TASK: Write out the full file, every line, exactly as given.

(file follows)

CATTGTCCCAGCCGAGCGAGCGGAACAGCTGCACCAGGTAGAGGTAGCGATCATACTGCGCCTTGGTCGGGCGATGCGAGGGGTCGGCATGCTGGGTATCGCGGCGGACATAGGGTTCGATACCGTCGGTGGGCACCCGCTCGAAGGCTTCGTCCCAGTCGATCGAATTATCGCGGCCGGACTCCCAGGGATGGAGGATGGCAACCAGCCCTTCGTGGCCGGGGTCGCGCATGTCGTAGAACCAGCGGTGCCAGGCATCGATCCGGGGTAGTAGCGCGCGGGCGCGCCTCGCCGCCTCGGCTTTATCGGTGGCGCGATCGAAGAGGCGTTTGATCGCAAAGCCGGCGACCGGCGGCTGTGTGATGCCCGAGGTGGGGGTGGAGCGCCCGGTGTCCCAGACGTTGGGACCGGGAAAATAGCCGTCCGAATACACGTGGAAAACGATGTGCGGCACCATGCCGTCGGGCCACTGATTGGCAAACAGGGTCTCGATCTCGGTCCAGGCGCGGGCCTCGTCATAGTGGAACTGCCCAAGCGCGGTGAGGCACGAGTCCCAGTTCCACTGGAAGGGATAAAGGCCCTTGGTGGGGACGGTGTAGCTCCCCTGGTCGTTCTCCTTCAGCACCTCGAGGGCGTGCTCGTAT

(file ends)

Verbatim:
CATTGTCCCAGCCGAGCGAGCGGAACAGCTGCACCAGGTAGAGGTAGCGATCATACTGCGCCTTGGTCGGGCGATGCGAGGGGTCGGCATGCTGGGTATCGCGGCGGACATAGGGTTCGATACCGTCGGTGGGCACCCGCTCGAAGGCTTCGTCCCAGTCGATCGAATTATCGCGGCCGGACTCCCAGGGATGGAGGATGGCAACCAGCCCTTCGTGGCCGGGGTCGCGCATGTCGTAGAACCAGCGGTGCCAGGCATCGATCCGGGGTAGTAGCGCGCGGGCGCGCCTCGCCGCCTCGGCTTTATCGGTGGCGCGATCGAAGAGGCGTTTGATCGCAAAGCCGGCGACCGGCGGCTGTGTGATGCCCGAGGTGGGGGTGGAGCGCCCGGTGTCCCAGACGTTGGGACCGGGAAAATAGCCGTCCGAATACACGTGGAAAACGATGTGCGGCACCATGCCGTCGGGCCACTGATTGGCAAACAGGGTCTCGATCTCGGTCCAGGCGCGGGCCTCGTCATAGTGGAACTGCCCAAGCGCGGTGAGGCACGAGTCCCAGTTCCACTGGAAGGGATAAAGGCCCTTGGTGGGGACGGTGTAGCTCCCCTGGTCGTTCTCCTTCAGCACCTCGAGGGCGTGCTCGTAT